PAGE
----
If you’re a business owner, it’s a sure bet you have more tasks you could theoretically do than you have actual hours in the day. So should you pay someone to complete some of these tasks for you, freeing you up to tackle others?

That’s an easy one, right?

Riffling back through memories of Economics 101, most of us will recall the common wisdom that it pays to delegate when we can make more in the time we save than we spend on the person who saves us that time. If you can make a $100 in the time you free up by hiring an assistant for $50 then it’s time to write a job ad.

But no so fast, says a recent post by applied mathematician and consultant John D. Cook. A numbers guy through and through, Cook claims most of us miscalculate when it pays to delegate by relying on the oversimplified thinking above.

"Most advice on delegation is simplistic," he writes. "It ignores transaction costs, and has a naive view of opportunity costs. It says that if you make $50 an hour, you should delegate anything you can hire done for $40 an hour since the opportunity cost of doing the $40 an hour task rather than delegating it is $10 an hour. But things are more subtle than that."

Maybe you don’t reliably have an exact hour of work to delegate, for example, and the help you hired sits idle. Maybe the work you’re thinking of delegating will actually teach you something that will be of value down the road. And how do you factor in the hassle and costs of finding and hiring help? So what formula does this mathematician advice for replacing the old rule?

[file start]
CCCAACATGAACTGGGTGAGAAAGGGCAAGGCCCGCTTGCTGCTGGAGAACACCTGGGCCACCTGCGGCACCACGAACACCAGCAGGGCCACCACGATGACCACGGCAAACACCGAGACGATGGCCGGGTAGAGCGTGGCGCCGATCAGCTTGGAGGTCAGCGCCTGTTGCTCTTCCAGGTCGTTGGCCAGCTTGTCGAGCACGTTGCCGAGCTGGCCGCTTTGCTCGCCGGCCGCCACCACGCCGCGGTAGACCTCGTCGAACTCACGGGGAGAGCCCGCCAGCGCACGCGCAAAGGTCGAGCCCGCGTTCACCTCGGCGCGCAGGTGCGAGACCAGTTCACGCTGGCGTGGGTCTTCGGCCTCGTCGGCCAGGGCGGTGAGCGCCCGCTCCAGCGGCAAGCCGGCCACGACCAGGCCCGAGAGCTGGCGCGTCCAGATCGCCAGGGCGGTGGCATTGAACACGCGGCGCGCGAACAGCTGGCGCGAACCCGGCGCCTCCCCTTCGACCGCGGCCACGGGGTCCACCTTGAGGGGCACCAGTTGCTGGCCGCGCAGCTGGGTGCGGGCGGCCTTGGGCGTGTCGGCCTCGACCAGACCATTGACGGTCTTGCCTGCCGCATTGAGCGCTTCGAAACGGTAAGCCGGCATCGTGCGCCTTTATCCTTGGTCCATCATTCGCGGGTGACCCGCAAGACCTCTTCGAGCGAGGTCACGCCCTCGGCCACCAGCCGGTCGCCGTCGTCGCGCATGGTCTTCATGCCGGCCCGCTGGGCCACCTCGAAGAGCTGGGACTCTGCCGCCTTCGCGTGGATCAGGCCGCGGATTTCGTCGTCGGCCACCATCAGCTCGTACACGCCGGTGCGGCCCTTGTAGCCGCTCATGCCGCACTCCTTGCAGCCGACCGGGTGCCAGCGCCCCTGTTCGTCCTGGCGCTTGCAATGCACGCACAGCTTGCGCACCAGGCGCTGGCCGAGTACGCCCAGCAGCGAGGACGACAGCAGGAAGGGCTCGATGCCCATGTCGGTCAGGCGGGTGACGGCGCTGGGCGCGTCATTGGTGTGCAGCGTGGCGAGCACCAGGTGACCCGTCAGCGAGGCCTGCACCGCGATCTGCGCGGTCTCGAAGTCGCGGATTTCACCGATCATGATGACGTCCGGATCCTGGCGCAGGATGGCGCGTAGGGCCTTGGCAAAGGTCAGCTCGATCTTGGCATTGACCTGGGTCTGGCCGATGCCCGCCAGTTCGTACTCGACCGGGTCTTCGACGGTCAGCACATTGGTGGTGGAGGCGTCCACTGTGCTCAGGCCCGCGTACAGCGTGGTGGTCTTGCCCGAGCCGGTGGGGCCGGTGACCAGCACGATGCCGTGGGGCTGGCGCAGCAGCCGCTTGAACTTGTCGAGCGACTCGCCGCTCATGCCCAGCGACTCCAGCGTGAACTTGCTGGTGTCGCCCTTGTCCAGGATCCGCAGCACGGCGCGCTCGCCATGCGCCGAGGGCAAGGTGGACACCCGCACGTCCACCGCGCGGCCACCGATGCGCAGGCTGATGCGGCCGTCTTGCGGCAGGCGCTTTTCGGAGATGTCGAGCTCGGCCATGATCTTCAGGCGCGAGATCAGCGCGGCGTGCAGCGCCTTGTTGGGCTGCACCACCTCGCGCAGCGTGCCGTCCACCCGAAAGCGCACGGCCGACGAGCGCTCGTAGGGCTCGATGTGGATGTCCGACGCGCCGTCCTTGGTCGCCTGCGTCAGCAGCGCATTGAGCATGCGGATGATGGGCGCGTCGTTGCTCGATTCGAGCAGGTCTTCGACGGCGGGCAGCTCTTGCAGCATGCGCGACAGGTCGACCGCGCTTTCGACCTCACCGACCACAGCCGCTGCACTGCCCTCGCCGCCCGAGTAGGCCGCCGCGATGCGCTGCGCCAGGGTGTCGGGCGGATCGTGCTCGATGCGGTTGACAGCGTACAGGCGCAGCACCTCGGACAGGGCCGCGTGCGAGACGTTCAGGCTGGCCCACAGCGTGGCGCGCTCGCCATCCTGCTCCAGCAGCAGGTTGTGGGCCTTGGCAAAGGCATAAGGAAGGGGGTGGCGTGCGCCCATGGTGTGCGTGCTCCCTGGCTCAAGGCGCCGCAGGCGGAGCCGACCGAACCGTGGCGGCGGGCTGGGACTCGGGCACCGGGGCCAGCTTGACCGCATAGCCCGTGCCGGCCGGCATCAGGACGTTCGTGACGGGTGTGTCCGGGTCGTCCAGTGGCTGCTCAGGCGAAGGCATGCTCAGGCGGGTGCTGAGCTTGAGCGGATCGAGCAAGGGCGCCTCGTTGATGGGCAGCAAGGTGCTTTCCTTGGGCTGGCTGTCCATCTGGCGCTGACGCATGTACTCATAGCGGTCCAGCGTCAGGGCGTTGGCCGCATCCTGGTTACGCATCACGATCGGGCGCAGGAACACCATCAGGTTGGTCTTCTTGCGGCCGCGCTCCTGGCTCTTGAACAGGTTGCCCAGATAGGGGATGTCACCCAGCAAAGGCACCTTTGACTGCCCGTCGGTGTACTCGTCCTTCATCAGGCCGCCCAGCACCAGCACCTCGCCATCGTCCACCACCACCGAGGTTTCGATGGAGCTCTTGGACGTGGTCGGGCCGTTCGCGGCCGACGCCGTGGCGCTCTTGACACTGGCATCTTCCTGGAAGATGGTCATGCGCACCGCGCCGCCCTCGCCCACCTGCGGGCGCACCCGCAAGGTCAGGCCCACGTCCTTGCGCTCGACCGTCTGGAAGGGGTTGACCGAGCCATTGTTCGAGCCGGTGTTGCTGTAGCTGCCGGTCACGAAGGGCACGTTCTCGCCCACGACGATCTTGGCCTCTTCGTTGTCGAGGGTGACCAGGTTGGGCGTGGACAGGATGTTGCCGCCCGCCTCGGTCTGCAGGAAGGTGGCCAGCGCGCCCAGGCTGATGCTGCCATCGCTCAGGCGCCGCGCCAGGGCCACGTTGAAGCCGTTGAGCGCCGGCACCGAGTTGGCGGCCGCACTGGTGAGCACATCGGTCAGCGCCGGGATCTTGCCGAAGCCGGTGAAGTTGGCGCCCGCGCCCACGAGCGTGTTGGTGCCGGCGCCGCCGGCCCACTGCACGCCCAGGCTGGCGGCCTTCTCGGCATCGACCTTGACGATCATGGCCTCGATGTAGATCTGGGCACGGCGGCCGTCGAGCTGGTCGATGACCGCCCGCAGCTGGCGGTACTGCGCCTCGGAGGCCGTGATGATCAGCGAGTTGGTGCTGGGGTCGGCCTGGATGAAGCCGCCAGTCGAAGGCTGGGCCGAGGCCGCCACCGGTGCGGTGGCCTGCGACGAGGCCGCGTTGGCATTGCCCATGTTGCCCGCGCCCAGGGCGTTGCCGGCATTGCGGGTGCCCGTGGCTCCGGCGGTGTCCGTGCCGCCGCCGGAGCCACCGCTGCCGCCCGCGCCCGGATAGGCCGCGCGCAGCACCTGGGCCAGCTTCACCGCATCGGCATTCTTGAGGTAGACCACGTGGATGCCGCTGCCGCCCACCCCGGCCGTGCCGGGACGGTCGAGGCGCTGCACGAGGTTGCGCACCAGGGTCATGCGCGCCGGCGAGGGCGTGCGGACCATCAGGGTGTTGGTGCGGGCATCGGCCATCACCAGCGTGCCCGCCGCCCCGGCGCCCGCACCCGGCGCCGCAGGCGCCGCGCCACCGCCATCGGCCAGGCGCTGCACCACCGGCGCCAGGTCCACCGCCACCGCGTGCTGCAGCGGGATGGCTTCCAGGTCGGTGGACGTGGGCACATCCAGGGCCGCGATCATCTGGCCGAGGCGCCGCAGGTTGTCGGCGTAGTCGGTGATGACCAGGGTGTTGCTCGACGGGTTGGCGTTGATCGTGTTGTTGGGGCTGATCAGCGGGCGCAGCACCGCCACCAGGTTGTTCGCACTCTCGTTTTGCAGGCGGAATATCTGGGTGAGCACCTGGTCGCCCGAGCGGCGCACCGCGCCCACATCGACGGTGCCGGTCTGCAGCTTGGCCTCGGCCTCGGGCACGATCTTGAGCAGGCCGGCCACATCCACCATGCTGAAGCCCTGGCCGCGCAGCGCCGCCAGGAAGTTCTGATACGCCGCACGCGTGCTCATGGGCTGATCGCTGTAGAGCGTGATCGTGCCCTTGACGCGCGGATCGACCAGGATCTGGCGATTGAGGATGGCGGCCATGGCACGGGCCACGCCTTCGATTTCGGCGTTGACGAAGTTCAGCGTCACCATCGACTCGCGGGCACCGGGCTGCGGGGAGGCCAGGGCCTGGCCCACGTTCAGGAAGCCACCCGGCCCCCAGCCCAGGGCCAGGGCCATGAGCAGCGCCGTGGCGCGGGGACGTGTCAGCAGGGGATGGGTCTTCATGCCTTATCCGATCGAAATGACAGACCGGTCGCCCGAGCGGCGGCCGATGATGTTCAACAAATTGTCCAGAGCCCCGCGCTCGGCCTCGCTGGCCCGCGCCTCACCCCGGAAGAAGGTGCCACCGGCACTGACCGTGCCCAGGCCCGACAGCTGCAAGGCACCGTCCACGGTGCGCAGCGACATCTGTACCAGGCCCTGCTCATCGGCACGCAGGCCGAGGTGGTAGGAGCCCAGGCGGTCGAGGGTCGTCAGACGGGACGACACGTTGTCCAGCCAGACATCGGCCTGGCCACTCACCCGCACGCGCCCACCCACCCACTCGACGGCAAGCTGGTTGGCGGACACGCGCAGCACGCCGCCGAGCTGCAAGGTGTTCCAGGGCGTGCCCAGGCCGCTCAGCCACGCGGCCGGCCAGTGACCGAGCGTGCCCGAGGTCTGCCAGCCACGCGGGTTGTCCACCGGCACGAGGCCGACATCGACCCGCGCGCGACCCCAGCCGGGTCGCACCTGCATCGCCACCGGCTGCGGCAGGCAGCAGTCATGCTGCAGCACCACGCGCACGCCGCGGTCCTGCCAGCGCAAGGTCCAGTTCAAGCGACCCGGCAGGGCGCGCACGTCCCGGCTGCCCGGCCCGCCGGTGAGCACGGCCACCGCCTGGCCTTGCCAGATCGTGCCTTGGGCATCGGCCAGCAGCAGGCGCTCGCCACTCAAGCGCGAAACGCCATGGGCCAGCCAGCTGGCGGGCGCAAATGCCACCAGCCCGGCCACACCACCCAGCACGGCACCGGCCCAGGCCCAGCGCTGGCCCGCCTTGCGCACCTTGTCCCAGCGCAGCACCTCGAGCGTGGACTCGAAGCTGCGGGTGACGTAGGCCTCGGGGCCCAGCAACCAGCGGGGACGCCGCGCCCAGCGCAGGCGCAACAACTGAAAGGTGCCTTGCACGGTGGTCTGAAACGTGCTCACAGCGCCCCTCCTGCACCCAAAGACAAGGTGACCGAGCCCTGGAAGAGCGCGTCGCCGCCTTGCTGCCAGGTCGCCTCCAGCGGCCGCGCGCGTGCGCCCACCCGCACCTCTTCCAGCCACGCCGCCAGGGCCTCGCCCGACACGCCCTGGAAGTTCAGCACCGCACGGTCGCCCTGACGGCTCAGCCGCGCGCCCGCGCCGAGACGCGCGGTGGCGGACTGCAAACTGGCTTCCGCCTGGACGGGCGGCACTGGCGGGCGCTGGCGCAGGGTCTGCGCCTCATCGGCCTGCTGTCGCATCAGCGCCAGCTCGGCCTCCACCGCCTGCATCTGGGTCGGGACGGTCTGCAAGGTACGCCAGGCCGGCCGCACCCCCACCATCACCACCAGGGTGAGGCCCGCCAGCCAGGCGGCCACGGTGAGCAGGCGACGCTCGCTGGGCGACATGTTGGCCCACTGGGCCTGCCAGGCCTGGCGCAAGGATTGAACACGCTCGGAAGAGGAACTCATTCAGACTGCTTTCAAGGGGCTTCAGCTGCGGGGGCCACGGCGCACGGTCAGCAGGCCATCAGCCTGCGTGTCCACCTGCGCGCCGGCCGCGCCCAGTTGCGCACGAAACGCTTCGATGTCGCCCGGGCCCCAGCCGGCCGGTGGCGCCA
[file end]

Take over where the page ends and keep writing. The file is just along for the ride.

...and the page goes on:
Chuck out thoughts of time entirely, and think in terms of energy instead, advises Cook:

Managing energy is more important than managing time. Energy is what gets things done, and time is only a crude surrogate for energy. Instead of only looking at what you could earn per hour versus what you could hire someone else for per hour, consider the energy it would take you to do something versus the energy it would free to delegate it.

If something saps your energy and puts you in a bad mood, delegate it even if you have to pay someone more to do it than it would cost you do to yourself. And if something gives you energy, maybe you should do it yourself even if someone else could do it cheaper.

He notes that it’s important to keep in mind that energizing and pleasant are not always the same thing. "For example, I enjoy teaching, but it takes a lot out of me. And most people don’t enjoy exercise that much even though it gives them energy," Cook writes, so make sure that you’re thinking about energy not raw enjoyment when you decide what to delegate.

What do you think of Cook’s approach to calculating when to delegate?